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what is "follow your shot"?

Discussion in 'Techniques / Training' started by logicalguy, Aug 18, 2011.

  1. logicalguy

    logicalguy Regular Member

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    Hi,
    Was just watching the lcw vs kevin cordon match on youtube http://www.youtube.com/watch?v=YOo9EEtwbZU and after one of lcw's net kill @ 7:28 the commentator says about lcw "see, he just follows his shots; that's what I'm saying all the time to my players: follow your shot, follow your shot - if it's a good shot, you always follow your shot"

    Now, I think I know what he means in this situation, awesomely tight net shot and wait for the attempted return and tap it into a winner. But can anyone explain in more general terms what this strategy is? Thanks.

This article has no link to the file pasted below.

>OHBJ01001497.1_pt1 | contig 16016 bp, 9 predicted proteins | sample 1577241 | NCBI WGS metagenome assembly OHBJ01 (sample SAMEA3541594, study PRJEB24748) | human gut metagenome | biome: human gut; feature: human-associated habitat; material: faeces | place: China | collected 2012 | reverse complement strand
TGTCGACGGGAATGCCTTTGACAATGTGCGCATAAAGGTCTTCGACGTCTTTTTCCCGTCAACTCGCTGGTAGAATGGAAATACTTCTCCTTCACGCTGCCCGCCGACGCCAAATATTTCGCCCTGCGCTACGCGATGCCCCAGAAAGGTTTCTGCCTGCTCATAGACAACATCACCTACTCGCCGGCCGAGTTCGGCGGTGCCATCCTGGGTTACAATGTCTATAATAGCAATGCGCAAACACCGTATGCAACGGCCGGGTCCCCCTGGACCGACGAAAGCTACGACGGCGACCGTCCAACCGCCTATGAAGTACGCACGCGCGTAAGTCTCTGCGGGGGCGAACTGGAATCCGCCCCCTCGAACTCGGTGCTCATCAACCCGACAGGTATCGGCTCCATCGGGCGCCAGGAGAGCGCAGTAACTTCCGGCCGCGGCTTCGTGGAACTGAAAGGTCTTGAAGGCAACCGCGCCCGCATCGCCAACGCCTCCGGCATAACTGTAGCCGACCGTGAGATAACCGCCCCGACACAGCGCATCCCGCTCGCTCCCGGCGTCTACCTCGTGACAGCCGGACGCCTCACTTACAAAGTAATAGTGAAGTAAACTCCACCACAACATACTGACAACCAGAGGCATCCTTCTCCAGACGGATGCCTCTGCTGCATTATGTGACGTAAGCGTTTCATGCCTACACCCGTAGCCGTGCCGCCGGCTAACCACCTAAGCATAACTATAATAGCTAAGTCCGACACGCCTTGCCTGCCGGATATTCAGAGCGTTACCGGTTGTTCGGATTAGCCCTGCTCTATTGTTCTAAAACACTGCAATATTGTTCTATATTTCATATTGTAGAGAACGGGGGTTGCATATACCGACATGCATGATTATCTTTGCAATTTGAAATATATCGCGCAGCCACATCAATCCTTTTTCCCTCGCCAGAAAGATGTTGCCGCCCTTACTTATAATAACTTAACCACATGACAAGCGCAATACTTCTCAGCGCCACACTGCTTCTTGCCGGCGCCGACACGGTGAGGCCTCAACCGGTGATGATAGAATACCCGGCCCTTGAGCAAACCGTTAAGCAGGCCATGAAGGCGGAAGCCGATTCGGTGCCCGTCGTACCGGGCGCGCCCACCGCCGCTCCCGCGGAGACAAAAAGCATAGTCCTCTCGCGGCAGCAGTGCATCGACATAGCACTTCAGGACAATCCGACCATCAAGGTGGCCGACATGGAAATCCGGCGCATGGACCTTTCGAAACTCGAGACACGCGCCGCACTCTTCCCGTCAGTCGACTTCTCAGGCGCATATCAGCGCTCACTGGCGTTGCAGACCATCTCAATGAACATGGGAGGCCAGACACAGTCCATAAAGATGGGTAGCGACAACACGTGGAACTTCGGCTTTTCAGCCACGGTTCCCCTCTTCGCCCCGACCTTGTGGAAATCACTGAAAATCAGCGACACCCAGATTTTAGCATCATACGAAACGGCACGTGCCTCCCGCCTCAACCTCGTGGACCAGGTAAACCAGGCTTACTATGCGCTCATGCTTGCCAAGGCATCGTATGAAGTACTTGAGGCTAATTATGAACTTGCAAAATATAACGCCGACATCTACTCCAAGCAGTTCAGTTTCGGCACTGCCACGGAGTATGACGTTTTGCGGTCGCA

2. dlp

    dlp Regular Member

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    Example drop shot/smash follow towards net, straight net cover straight reply, crossnet follow it covering straight reply. However lifts /clears cover attacking shots from opponent so get ready to get down to fast shots or move up to drops
     
  3. devaaaa

    devaaaa Regular Member

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    When you make a tight net shot and the oppenent has to take it low then the angle is narrowed down for him. He can only try to return with a tight net shot or lift it very high so it would go deep into your part of the court. Follow up to the net to kill the bird on a loose net shot (this is what happens in the video). You will still be able to back up fast enough to smash a short lift.
     
  4. kwun

    kwun Administrator

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    basically it means anticipate the most probable return from your shot, and then hit it early. instead of wait for the opponent to hit and then react.

    it requires both the execution of a shot, maybe a smash, watching your opponent's reaction, is he under pressured returning your smash? if he is, then what's the most probably shots he will make? probably a block to the net, then your "follow up" will be to go to the net to hit the shuttle early to create even more pressure at your opponent.